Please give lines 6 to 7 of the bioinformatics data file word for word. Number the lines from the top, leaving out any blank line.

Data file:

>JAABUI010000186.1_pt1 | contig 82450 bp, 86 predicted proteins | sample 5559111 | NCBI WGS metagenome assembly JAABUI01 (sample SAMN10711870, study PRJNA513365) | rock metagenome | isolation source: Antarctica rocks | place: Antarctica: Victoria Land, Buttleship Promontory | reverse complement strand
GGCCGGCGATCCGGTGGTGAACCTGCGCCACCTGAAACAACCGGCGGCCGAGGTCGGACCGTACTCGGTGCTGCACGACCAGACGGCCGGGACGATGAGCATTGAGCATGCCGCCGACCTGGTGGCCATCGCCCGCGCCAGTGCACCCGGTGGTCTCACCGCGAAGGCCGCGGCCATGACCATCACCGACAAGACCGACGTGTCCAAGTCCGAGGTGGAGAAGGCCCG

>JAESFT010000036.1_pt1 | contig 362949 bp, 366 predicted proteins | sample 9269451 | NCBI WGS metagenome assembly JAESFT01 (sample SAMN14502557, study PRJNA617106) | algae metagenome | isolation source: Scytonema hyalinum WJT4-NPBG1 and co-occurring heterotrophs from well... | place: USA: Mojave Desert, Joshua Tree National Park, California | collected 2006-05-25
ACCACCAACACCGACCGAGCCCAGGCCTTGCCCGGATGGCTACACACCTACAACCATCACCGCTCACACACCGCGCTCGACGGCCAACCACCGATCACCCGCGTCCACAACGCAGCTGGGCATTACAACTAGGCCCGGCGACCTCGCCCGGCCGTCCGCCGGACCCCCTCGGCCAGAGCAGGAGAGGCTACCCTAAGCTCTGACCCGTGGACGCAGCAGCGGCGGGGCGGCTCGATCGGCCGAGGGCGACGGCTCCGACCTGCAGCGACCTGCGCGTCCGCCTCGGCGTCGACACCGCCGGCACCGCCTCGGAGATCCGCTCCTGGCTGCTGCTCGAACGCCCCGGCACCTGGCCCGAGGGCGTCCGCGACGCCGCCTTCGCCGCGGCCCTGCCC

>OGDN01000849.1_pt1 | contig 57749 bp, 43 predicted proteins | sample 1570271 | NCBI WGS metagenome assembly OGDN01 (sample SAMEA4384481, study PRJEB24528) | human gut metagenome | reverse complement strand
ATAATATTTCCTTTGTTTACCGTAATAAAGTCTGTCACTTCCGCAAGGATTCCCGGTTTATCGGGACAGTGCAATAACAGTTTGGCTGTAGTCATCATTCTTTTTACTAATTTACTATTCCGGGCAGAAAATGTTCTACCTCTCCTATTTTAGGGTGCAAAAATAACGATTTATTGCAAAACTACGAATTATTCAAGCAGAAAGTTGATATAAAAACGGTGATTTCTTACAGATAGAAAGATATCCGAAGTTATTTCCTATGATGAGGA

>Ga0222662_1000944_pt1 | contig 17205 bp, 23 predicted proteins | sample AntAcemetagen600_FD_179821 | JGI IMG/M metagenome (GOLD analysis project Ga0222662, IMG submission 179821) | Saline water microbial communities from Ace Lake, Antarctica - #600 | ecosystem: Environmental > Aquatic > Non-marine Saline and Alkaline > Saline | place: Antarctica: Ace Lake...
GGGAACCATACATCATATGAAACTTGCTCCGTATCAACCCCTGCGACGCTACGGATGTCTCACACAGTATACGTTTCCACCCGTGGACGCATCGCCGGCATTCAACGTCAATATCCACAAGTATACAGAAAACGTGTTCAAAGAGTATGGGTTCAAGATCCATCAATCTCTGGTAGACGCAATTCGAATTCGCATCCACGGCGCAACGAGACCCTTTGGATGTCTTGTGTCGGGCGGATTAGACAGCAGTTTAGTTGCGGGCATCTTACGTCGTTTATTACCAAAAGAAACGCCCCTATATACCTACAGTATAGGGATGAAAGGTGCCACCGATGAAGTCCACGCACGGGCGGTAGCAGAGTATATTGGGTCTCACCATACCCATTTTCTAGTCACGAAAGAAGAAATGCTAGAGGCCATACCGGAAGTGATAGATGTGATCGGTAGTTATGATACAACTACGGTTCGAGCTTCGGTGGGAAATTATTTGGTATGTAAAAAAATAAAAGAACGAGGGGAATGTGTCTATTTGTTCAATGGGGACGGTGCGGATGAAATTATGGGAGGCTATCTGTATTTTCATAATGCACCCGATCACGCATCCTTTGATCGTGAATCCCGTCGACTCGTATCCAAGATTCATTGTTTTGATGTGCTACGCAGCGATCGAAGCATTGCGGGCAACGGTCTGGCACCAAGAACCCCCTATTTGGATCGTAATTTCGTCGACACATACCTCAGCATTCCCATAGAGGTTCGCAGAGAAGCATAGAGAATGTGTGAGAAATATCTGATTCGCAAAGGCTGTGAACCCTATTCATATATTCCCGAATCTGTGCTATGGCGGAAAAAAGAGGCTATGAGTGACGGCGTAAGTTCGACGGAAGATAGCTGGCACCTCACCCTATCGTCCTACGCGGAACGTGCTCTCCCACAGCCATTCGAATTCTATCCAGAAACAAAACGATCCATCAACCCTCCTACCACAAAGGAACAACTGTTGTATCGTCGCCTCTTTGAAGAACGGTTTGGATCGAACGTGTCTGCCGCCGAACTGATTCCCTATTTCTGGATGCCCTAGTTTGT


ATAATATTTCCTTTGTTTACCGTAATAAAGTCTGTCACTTCCGCAAGGATTCCCGGTTTATCGGGACAGTGCAATAACAGTTTGGCTGTAGTCATCATTCTTTTTACTAATTTACTATTCCGGGCAGAAAATGTTCTACCTCTCCTATTTTAGGGTGCAAAAATAACGATTTATTGCAAAACTACGAATTATTCAAGCAGAAAGTTGATATAAAAACGGTGATTTCTTACAGATAGAAAGATATCCGAAGTTATTTCCTATGATGAGGA

>Ga0222662_1000944_pt1 | contig 17205 bp, 23 predicted proteins | sample AntAcemetagen600_FD_179821 | JGI IMG/M metagenome (GOLD analysis project Ga0222662, IMG submission 179821) | Saline water microbial communities from Ace Lake, Antarctica - #600 | ecosystem: Environmental > Aquatic > Non-marine Saline and Alkaline > Saline | place: Antarctica: Ace Lake...